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Innocence Within to Kill a Mockingbird

By kwiyama Jul 02, 2013 966 Words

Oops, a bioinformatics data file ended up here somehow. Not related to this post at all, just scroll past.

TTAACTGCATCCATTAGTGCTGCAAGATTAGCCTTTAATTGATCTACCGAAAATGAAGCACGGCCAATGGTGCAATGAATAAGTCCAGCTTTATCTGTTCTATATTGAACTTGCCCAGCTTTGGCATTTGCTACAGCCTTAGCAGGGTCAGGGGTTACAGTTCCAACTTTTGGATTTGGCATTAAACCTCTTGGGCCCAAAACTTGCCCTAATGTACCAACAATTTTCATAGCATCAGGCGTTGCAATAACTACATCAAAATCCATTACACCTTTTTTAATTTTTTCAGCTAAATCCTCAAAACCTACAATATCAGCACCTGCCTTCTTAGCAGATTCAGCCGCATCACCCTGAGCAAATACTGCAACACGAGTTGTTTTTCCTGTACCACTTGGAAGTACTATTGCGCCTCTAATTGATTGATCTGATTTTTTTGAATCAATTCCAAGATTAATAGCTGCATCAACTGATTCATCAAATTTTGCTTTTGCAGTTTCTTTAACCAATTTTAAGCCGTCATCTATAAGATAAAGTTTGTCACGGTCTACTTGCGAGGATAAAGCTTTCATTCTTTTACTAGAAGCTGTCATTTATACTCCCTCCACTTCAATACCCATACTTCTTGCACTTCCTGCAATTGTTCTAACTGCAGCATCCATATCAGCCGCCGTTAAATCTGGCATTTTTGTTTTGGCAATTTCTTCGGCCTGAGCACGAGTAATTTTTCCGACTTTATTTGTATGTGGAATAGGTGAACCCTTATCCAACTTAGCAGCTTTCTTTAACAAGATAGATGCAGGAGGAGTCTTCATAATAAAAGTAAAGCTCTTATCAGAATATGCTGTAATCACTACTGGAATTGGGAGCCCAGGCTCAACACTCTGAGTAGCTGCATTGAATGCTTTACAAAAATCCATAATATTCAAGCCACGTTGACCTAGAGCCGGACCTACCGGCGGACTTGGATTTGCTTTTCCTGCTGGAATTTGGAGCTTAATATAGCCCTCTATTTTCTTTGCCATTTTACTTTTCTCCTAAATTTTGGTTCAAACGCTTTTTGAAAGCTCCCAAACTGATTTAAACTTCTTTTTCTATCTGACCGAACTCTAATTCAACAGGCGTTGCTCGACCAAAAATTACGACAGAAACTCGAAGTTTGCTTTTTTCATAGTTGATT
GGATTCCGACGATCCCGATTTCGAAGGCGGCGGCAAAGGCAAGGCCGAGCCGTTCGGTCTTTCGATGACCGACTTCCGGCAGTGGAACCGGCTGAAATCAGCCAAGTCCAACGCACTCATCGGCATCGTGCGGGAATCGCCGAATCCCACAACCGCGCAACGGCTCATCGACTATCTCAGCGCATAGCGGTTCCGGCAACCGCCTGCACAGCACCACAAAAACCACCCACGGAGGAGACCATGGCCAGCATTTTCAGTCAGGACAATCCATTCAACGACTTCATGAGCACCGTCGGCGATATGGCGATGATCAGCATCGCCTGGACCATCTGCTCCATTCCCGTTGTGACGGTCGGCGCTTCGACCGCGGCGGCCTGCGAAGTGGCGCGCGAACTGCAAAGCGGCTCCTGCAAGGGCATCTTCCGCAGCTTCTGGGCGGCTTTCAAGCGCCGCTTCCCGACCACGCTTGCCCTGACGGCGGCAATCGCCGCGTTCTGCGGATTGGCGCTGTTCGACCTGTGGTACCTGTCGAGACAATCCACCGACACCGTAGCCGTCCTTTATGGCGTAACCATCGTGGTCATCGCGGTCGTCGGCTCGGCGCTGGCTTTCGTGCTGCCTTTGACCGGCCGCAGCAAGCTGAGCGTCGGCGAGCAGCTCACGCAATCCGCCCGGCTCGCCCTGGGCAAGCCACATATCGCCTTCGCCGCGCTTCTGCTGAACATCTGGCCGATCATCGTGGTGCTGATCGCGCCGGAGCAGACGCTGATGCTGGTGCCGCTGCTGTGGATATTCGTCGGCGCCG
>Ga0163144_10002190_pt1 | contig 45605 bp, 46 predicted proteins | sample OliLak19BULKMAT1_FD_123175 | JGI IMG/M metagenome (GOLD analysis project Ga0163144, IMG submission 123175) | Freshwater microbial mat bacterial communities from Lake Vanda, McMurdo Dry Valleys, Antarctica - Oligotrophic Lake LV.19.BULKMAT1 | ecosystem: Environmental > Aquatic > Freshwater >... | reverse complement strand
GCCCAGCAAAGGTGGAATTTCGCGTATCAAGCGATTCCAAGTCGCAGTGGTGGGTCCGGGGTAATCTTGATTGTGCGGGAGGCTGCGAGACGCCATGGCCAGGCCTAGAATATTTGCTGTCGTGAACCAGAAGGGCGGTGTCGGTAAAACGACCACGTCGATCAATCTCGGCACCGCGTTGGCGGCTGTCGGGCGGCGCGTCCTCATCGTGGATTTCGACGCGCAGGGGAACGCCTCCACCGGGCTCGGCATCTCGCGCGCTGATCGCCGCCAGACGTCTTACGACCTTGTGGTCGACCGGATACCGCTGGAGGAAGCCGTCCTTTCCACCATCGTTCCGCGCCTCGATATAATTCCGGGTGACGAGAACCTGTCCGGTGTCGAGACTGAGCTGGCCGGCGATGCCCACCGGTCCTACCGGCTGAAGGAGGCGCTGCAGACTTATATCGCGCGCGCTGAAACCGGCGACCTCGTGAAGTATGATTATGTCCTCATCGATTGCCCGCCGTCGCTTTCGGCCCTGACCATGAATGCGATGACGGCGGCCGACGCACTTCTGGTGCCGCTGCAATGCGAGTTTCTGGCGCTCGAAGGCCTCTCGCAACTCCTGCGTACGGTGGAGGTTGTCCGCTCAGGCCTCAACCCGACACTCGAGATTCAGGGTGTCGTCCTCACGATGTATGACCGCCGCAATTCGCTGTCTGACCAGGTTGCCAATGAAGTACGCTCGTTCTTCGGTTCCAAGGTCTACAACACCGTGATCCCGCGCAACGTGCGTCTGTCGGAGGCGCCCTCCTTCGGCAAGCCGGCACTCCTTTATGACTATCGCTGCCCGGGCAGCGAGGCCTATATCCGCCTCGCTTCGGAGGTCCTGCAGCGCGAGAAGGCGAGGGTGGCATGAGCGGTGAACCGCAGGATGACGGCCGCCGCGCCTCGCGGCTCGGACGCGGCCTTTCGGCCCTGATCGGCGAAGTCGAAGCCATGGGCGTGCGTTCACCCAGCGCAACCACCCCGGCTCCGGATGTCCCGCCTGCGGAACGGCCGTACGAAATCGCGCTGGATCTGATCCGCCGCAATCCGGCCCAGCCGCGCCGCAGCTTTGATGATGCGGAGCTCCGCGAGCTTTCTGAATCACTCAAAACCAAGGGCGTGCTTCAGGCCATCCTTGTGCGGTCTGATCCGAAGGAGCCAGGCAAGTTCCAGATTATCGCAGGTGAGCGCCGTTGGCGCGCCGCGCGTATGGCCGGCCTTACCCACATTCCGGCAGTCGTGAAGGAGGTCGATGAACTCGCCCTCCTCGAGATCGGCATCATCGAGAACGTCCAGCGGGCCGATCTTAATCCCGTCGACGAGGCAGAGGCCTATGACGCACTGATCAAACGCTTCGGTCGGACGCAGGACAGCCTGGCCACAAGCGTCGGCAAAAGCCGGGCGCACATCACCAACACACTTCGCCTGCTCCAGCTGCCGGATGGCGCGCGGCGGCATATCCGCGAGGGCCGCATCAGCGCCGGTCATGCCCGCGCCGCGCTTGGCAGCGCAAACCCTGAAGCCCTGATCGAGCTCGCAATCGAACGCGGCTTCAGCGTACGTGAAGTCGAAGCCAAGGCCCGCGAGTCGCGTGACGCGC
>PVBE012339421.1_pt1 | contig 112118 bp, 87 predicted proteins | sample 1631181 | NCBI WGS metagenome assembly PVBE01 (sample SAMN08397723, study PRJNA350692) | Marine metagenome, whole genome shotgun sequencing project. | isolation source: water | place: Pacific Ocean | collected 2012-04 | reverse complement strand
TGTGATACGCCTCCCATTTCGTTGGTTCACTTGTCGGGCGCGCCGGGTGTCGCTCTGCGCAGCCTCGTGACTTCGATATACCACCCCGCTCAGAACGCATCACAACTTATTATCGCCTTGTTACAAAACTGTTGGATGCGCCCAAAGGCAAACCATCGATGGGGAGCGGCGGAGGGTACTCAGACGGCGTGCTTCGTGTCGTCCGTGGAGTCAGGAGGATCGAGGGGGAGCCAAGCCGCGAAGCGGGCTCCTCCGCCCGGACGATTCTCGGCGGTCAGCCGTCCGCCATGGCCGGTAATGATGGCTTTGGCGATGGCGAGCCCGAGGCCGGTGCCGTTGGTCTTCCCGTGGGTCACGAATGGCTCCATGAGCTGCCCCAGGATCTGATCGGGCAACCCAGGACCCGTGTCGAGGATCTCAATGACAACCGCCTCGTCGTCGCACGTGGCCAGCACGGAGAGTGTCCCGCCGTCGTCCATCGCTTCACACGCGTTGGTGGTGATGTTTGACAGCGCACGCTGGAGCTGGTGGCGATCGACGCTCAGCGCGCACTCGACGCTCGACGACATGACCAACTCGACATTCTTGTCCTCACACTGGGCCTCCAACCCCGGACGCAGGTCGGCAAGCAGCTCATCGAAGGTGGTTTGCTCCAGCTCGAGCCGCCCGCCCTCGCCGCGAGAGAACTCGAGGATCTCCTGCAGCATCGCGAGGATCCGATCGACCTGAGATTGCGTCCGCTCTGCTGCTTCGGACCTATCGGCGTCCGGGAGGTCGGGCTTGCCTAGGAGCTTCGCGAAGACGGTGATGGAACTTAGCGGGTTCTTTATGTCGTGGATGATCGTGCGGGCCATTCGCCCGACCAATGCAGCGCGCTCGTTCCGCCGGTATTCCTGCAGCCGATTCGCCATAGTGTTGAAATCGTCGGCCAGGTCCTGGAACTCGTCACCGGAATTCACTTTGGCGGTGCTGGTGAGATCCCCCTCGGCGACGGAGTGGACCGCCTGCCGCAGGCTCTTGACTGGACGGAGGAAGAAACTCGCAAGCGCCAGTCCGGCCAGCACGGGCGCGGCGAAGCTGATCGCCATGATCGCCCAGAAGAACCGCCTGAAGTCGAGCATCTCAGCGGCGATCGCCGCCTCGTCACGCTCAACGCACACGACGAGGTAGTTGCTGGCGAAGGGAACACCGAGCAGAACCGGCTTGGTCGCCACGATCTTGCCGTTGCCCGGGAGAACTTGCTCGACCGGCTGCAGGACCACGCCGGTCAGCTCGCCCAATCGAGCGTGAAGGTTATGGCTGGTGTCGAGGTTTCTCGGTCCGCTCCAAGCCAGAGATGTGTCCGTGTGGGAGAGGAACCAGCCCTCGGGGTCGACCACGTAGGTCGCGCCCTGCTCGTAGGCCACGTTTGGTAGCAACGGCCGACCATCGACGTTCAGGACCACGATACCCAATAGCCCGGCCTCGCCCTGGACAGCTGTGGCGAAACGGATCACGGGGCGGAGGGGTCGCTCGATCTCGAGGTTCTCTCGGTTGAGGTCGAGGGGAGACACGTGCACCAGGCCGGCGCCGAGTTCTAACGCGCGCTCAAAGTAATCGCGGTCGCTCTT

There are many times where childhood and adolescence, whether they be in metaphors or depicted by actual characters, are used in literature in order to convey different times in the work. Sometimes they can be used to convey tribulation or they can be used to convey times of prosperity. With Haper Lee’s story, To Kill A Mockingbird, she uses adolescence to be able to challenge the perspective of a Southern town still stuck in their older ways. She does this many times throughout the book, however in this essay; we will only discuss three instances that shape the story as a whole. The first instance that we will refer to is when in chapter 10, Scout and Jem get their rifles for Christmas. Once they receive their rifles, Atticus says,” ‘I’d rather you shot at tin cans in the back yard, but I know you’ll go after birds. Shoot all the blue jays you want, if you can hit ‘em, but remember it’s a sin to kill a mockingbird.’” Scout is confused by the saying and so a few sentences later, she asks Miss Maudie, their help, about why it was a sin to kill a mocking bird. Miss Maudie replies with a “’Mockingbirds don’t do one thing but make music for us to enjoy. They don’t eat up people’s gardens, don’t nest in corncribs, they don’t do one thing but sing their hearts out for us. That’s why it’s a sin to kill a mockingbird.’” At first one might read this and think that on face value, they are simply talking about birds; however, if you look closer at the text, the mocking bird can be a depiction of children or a child’s innocence. By saying that it is a sin to kill a mockingbird, because of the very heavy presence that childhood and adolescence takes within the book, one could take the saying as “it’s a sin to kill or smash innocence” and a mockingbird is a depiction of innocence in the book. It is a sin or rather a sad thing to take away a child’s innocence because it does no harm to anyone. In another chapter, it explains how Scout thinks of herself as an important figure in her household because she figures that without her, Atticus and Miss Maudie would have no clue what to do, while later on is explained in the same chapter that Dill has become aware of his insignificance of his household and is not better off for having that bit of innocence changed. This is one way the book is shaped is that it shows that innocence is a key element in the work and that Atticus throughout the book does not wish to taint the innocence of the children before it is time for them to grow up. Another instance in the book where innocence plays an important role in shaping the work, is in chapter 15 when Atticus is sitting at the jail where Tom Robinson is being held captive for his own protection while awaiting the trial. In the scene, Atticus has a lamp and a chair sitting beside the cell outside and is there to guard Tom Robinson before the trial. As the evening progresses, a crowd shows up with the intention to harm Tom Robinson and to harm Atticus if he does not step aside. During this scene, Scout happens to have been spying on her father and she rushes up to where her father is at, and ends up talking the crowd down with her innocence. In this scene, it is because of her innocence and the way that she speaks with Mr. Cunningham that remind the man that Atticus is a man with a family and that he is a neighbor and not some form of enemy. In this way, the innocence on Scout’s part shapes the work because it shows that no matter how callous someone might be, that innocence can penetrate through the hardened heart. It also shows that the townspeople do realize that Atticus is their friend and not someone who is out to get their women and children. And then the third way that innocence shapes the book is in chapter 19 when Dill cries after seeing the way that the prosecutor addresses Tom Robinson just because of his color. He sees that there is no reason to talk to a person despite race. This shapes the work because it shows that naturally even children can see injustice and it shows that we as adults sometimes lose sight of what’s right and wrong because our views can be tainted and skewed by callousness on our part. There is another instance in the book where Scout’s classmates speak poorly of Atticus for defending a man of color. During this time, Atticus shows Scout that regardless of color, that it was Atticus’ duty to defend anyone if they are innocent and that it should be Scout’s duty as well. This also shapes the work because it shows that no matter what, we should lose sight of what the morally right view is. Throughout the book, innocence is used in numerous occasions and pertaining to different instances in the book. Some of the most important instances where innocence is used is during Tom Robinson’s trial and where the children, Scout, Jem, and Dill can see that the way that the town is treating Tom Robinson is incorrect. At the time Haper Lee wrote To Kill a Mockingbird, it would have been a touchy subject to speak out on because of the Civil Rights Movement, and so the author uses the natural innocence of children to show us just how wrong the case and the treatment of Tom Robinson was throughout his trial and up until his death.

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